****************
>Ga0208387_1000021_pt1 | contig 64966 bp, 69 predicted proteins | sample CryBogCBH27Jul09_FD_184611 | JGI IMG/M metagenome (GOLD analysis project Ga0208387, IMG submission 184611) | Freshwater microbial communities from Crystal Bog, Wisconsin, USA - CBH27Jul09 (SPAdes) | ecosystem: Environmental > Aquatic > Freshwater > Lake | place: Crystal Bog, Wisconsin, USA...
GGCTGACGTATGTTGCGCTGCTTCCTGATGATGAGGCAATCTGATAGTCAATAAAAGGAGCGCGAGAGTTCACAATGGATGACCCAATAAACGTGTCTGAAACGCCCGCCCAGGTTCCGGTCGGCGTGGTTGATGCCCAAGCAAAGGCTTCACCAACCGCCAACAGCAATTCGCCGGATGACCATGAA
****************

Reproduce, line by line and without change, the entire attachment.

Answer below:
>Ga0208387_1000021_pt1 | contig 64966 bp, 69 predicted proteins | sample CryBogCBH27Jul09_FD_184611 | JGI IMG/M metagenome (GOLD analysis project Ga0208387, IMG submission 184611) | Freshwater microbial communities from Crystal Bog, Wisconsin, USA - CBH27Jul09 (SPAdes) | ecosystem: Environmental > Aquatic > Freshwater > Lake | place: Crystal Bog, Wisconsin, USA...
GGCTGACGTATGTTGCGCTGCTTCCTGATGATGAGGCAATCTGATAGTCAATAAAAGGAGCGCGAGAGTTCACAATGGATGACCCAATAAACGTGTCTGAAACGCCCGCCCAGGTTCCGGTCGGCGTGGTTGATGCCCAAGCAAAGGCTTCACCAACCGCCAACAGCAATTCGCCGGATGACCATGAA